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Gibraltar Ports Authority: Promoting Maritime Excellence

With 240 million gross tonnes of vessel calls per year, Gibraltar is home to a key port offering a wide variety of services for vessels of all sizes and types. The port required an overseeing body that would ensure the safety, reliability, and development of Gibraltar’s port. Therefore, Gibraltar Ports Authority (GPA) was created to provide top-quality service to oversee the efficient coordination of all marine activities across the port, which now includes the monitoring and control of vessel movements, port security, licensing of port operations, search and rescue response, pollution prevention, and bunkering services all within the British Gibraltar Territorial Waters.   

Established in 2005, GPA monitors and controls the 60,00 vessels that operate along the Strait of Gibraltar every year. An essential part of GPA’s role is in their Vessel Traffic Service (VTS), which GPA utilises to effectively coordinate vessel movements across the BGTW and into the port. The VTS provides round-the-clock monitoring from its operations centre in the port’s main office to oversee all ships travelling in the BGTW, using a range of sensors including radar and automatic identification systems (AIS), CCTV and night-time thermal imaging. Furthermore, GPA works with global partners to update the UK’s Maritime Coastguard Agency (MCA) on all vessel traffic to assist authorities worldwide in monitoring vessel operations across international shores. Additionally, Gibraltar is in such a vital position geographically for goods and materials transportation as it is located where the Mediterranean and Atlantic shipping lands cross, so the port provides a crucial link between the shipping stakeholders of the BGTW. Therefore, through GPA’s operations across the port using VTS systems, it can effectively improve navigational safety standards, whilst ensuring the efficiency of all the activities that the port facilitates due to its crucial location.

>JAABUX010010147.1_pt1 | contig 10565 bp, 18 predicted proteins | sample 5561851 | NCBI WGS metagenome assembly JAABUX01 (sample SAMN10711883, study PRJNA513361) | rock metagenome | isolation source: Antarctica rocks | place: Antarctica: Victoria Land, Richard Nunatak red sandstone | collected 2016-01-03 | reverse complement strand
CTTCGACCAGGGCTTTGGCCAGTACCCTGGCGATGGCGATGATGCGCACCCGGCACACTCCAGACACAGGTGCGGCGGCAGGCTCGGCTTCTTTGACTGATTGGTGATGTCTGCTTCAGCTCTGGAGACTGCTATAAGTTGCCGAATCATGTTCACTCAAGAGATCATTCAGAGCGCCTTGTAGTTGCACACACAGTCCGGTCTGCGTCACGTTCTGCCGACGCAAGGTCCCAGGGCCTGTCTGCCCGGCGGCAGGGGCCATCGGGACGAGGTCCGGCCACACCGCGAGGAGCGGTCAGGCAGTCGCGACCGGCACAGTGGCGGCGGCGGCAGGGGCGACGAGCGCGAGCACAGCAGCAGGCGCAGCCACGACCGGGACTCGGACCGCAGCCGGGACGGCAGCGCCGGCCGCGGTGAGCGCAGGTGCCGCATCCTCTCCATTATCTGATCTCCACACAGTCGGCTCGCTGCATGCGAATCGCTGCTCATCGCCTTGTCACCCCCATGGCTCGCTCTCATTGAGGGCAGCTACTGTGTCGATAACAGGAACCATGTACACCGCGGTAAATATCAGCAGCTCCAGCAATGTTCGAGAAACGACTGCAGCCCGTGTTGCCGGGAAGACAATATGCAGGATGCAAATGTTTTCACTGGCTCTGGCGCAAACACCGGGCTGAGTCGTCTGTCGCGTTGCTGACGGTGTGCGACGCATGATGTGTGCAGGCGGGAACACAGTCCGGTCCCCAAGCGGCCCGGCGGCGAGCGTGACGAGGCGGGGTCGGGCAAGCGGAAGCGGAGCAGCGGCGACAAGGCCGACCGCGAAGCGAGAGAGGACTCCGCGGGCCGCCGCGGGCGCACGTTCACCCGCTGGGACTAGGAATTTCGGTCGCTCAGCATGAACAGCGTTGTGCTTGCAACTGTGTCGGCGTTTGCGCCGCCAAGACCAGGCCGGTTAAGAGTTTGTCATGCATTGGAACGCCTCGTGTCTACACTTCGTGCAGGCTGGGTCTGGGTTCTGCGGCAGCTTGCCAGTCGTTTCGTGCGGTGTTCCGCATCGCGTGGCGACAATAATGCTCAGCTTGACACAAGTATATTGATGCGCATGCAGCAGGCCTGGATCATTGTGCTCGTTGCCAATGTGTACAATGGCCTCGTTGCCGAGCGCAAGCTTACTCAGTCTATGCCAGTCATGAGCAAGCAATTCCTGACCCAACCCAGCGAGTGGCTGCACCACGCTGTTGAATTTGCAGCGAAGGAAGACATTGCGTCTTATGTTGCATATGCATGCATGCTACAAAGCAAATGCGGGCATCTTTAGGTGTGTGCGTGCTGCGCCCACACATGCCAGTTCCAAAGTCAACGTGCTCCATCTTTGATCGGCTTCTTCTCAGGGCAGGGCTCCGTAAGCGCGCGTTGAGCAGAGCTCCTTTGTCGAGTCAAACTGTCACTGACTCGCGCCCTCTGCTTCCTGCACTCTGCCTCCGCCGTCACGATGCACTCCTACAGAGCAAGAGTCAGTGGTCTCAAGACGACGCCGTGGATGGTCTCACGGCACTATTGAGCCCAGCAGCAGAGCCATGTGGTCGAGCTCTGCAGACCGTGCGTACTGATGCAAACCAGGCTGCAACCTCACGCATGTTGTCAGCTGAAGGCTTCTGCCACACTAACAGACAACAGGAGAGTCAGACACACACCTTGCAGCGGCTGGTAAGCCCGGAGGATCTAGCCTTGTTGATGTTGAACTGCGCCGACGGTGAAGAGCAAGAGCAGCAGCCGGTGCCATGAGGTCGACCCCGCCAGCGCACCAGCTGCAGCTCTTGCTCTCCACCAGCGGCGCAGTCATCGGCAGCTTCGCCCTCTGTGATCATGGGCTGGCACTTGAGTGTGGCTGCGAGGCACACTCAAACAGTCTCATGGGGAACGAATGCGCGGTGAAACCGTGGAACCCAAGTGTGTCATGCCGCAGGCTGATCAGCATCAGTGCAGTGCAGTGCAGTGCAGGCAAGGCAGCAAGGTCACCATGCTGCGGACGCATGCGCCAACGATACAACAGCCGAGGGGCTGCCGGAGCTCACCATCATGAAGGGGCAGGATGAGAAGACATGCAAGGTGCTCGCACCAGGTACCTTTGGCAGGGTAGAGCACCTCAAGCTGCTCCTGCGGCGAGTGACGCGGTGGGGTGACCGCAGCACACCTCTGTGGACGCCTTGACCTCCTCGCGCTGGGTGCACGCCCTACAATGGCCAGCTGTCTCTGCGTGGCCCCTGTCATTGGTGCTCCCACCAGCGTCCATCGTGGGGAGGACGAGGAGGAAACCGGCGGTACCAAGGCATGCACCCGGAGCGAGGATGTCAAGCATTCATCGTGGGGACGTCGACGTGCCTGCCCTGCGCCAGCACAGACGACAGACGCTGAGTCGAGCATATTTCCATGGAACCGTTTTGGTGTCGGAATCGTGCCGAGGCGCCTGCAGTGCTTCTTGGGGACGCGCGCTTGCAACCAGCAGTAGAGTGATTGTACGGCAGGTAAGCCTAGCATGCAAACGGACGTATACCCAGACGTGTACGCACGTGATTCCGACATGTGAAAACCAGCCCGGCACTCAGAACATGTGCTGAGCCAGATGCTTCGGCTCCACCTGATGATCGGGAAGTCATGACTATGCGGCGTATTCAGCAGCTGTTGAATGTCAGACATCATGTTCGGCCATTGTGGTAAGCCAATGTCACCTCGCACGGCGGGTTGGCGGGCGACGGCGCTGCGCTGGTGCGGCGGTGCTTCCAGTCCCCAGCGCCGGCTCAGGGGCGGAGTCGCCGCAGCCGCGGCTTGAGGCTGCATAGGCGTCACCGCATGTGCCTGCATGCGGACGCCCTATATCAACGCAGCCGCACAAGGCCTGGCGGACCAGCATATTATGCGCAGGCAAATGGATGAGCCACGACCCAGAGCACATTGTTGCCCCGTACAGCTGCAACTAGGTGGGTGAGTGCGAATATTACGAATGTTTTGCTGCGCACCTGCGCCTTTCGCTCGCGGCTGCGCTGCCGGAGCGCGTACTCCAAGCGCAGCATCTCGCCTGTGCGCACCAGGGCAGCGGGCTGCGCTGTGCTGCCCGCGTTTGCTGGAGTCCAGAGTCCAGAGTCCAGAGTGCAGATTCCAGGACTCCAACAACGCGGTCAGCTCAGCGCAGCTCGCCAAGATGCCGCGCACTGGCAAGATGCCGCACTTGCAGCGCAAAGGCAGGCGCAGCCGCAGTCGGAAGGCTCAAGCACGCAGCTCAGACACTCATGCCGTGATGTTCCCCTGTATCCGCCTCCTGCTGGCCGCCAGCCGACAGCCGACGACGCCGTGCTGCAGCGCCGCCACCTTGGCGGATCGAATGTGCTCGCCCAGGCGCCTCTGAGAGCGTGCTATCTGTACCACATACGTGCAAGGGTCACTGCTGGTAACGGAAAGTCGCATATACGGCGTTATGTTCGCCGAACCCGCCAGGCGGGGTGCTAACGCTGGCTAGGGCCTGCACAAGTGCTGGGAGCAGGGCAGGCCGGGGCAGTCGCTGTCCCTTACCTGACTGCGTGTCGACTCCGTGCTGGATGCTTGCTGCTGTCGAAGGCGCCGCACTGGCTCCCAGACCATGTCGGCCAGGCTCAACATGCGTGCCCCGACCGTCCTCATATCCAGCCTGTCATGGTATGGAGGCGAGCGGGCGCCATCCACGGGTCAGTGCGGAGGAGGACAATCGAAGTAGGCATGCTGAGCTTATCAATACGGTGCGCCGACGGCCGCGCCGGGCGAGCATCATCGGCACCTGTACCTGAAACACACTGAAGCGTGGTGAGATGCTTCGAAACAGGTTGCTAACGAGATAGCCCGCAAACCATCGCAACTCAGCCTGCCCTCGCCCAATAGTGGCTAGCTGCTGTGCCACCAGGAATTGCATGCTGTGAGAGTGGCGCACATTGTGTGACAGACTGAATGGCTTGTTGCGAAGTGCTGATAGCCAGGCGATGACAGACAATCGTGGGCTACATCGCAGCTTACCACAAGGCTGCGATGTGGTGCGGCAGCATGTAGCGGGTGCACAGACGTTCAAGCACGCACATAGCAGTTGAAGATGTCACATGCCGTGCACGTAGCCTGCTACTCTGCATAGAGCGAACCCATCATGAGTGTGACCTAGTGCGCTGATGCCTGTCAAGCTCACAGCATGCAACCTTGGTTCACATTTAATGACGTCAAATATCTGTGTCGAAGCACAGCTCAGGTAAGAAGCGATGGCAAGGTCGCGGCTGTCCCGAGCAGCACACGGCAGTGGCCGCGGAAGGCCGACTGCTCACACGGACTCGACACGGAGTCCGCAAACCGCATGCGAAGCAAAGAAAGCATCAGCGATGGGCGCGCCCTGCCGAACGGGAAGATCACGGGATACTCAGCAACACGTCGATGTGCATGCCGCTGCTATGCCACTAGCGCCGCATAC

Nicknamed ‘The Rock’, Gibraltar remains a busy commercial port, with a multitude of services facilitated by an entire network of experienced staff across a diverse range of activities. Tourism remains a key service for Gibraltar, especially as the tourism industry regains its feet following the pandemic. Under GPA the port facilitates cruise ships which can helpfully enter the port at any time of the day due to its one-metre tidal range. Situated only an hour from the Strait of Gibraltar, the port can facilitate these cruise vessels with bunkers of water. The Cruise Terminal is 950 metres and allows for four medium-sized cruise vessels or two large-sized cruise vessels to berth alongside each other simultaneously. The terminal includes a range of facilities, including telephones, bars/cafes, art and craft shops, display areas and the Gibraltar Tourism Board Information Office providing everything both passengers and staff may require upon docking. GPA monitors the port, along with the Ministry of Defence and the Royal Gibraltar Police Marine Section to ensure the safety of the port and its customers through its discreet but effective security presence.